... Hong Kong has a high enrolment rate of private tutoring compared to other Asian jurisdictions (Bray and Lykins 2012). A survey of 1,646 students conducted in 2011/2012 showed that 53.8% of Secondary 3 and 71.8% of Secondary 6 students had received private tutoring in the past 12 months (Zhan et al. 2013). EPT is particularly popular because English is a compulsory subject in the curriculum, and its examination result is heavily counted for university admission. ...
Article
Full-text available
The shift from meritocracy to parentocracy in contemporary societies has resulted in a situation where children’s educational success increasingly depends on parents’ wealth and wishes rather than children’s ability and efforts. Better-off parents can afford extra learning activities to increase children’s competitive edge. This phenomenon is fuelled by ‘English fever’ in many non-English-speaking contexts, driving parents to subscribe to English private tutoring (EPT), or shadow education, for children. This paper reports on the findings from a larger year-long study on lecture-style EPT involving Hong Kong secondary students and their parents, schoolteachers and tutors. With a focus on the parental perspective, it expands the notion of parentocracy to EPT with qualitative empirical evidence from 14 parents. The findings unveil parents’ complex, ambivalent and contradictory attitudes toward EPT. These parents played a supporting rather than a dominant role in children’s education at the senior secondary stage. Despite their aspirations for their children, they did not have high expectations on the returns from their ‘investment’ in EPT because they believed children’s success ultimately depended on their own ability and efforts. This study reveals the subordinating role of parentocracy in a meritocratic curriculum where academic success is largely determined by results in high-stakes examinations.
... Table V expresses that most of the learners in BOU are receive private tutoring privately for preparing mathematics (mean, 4+). (Zhan et al., 2013) found that large proportions of secondary school students receive private tutoring. However, perceptions vary according to students' self-reported academic levels and motives for taking private tutoring. ...
Article
Full-text available
Mathematics has always been a challenging academic subject particularly in schools. When students encounter difficulties in mathematics learning, the seemingly common reaction to resolve the issue is to get them to practice more because most of us believe that practice makes perfect. This becomes a problem and in turn, it is more acute for the Open School learners. The current research project aims to investigate what problems the Open School (OS) learners encounter themselves to be successful in the mathematics course of the SSC Program. A survey was conducted among 200 learners in 3 focus group discussions under a project work funded by the University. To identify the learners' attitudes and perceptions on mathematics course a questionnaire is made using Likert Scales. The results showed that most of the sections of the mathematics curriculum of the Bangladesh Open University (BOU) are difficult for the learners. They mainly rely on print materials and shadow teaching rather than using video materials.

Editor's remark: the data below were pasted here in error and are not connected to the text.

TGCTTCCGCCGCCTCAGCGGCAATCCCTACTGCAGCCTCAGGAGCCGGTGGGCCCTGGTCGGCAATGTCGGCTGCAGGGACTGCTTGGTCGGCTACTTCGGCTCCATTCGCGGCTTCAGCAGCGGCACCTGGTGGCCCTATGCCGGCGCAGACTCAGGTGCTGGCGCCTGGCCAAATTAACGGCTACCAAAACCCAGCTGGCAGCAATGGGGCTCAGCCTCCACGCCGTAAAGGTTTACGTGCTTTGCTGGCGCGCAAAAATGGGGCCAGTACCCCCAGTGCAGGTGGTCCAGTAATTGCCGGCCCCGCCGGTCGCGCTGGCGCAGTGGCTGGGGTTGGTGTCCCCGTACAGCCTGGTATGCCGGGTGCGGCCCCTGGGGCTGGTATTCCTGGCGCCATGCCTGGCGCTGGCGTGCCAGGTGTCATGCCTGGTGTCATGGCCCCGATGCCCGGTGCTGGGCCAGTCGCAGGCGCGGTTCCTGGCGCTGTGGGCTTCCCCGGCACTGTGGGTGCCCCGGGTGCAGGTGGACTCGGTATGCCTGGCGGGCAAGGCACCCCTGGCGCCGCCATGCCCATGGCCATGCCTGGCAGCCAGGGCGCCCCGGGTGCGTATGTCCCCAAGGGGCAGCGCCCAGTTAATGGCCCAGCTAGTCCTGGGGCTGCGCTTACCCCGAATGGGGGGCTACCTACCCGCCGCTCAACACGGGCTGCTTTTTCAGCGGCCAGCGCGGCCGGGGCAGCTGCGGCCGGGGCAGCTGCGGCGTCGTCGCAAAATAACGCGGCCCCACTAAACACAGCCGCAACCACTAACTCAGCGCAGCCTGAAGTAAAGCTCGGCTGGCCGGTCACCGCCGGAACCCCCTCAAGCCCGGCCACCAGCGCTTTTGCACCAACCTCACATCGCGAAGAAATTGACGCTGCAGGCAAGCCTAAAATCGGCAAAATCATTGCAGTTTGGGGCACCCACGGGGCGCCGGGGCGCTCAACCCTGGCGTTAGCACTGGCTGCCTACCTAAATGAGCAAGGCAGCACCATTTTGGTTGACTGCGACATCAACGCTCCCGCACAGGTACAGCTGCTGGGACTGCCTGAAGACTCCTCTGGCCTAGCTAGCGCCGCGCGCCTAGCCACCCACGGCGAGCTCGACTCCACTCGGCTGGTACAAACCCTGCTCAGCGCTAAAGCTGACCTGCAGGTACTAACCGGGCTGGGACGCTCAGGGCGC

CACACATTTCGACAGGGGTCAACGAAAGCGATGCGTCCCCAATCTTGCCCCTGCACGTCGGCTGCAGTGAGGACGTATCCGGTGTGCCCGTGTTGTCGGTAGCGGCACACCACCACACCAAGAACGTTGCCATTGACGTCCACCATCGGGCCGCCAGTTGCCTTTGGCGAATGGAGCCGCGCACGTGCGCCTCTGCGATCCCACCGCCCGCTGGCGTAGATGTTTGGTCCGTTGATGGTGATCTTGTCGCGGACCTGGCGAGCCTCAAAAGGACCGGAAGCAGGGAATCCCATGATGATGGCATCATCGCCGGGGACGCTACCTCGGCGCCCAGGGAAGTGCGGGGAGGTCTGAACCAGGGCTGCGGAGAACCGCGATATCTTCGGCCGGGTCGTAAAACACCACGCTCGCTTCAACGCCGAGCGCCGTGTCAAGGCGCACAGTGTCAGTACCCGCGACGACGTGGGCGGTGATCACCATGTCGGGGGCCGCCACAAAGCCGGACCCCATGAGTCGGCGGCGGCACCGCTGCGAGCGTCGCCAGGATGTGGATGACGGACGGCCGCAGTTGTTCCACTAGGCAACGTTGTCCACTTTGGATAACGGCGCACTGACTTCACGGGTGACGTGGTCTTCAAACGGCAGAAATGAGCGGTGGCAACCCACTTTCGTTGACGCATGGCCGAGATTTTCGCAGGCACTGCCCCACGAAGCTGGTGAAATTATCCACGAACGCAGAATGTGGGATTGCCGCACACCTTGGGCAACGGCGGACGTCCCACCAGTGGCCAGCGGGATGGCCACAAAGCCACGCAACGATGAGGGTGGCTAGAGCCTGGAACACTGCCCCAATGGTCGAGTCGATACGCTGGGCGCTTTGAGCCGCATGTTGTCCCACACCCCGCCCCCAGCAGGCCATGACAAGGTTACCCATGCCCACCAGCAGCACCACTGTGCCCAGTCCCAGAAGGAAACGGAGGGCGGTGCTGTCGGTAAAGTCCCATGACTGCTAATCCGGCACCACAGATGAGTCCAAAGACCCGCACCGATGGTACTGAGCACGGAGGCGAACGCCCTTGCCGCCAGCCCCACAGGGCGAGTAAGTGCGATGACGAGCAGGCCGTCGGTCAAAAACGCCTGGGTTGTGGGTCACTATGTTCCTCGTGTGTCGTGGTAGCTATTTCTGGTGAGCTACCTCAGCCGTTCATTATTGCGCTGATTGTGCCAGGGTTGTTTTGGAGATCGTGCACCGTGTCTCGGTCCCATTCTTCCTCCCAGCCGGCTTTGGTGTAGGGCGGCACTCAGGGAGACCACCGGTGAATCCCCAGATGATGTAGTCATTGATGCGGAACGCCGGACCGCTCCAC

Article
The main purpose of this research was to investigate the phenomenon of shadow education in Greece. In this research, the quantitative research method is combined with the qualitative method. The results showed that the liberalization of education during the recent decades was accurately implemented in the institution of shadow education. Knowledge is becoming a commercialized product and the choice for private education is made through private-financial criteria. Restrictive and maladjusted educational policies and decisions relating to individuals’ needs support the development of this institution, highlight the exchange value of academic credentials of the individual, and exacerbate social inequalities.
Article
Full-text available
This study aims to map the literature on shadow education using metadata extracted from 488 publications indexed in the Web of Science database. It is termed as shadow education because much of its content mimics what is learned in schools. The study uses bibliometric procedures to describe and visually represent available literature on shadow education in terms of main sources, key authors, institutions, and countries leading the production and dissemination of research on shadow education. Further, the study elaborates on h-classics publications to obtain an in-depth understanding of the most influential scientific outputs in this domain. Key findings of the study are that research on shadow education (a) has experienced steady growth over the last decade; (b) is disseminated through a wide range of outlets, mainly in the disciplines of sociology of education, economics of education, educational psychology, and language education; (c) is published mainly by scholars working in East Asia and the United States; (d) has focused on tangible (quantifiable) benefits related to improved examination results; and (e) reveals how this form of instruction primarily benefits students hailing from high socioeconomic backgrounds, thereby contributing to greater educational inequality. This study also suggests pedagogical implications and areas for ongoing research.